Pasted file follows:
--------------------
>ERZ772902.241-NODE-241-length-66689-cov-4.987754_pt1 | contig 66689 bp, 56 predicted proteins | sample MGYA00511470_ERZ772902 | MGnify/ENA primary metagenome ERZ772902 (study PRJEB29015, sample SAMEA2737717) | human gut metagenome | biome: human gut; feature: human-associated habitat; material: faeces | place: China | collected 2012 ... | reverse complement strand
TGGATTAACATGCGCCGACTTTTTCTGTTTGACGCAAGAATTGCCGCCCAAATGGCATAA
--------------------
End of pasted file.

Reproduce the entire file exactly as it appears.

>ERZ772902.241-NODE-241-length-66689-cov-4.987754_pt1 | contig 66689 bp, 56 predicted proteins | sample MGYA00511470_ERZ772902 | MGnify/ENA primary metagenome ERZ772902 (study PRJEB29015, sample SAMEA2737717) | human gut metagenome | biome: human gut; feature: human-associated habitat; material: faeces | place: China | collected 2012 ... | reverse complement strand
TGGATTAACATGCGCCGACTTTTTCTGTTTGACGCAAGAATTGCCGCCCAAATGGCATAA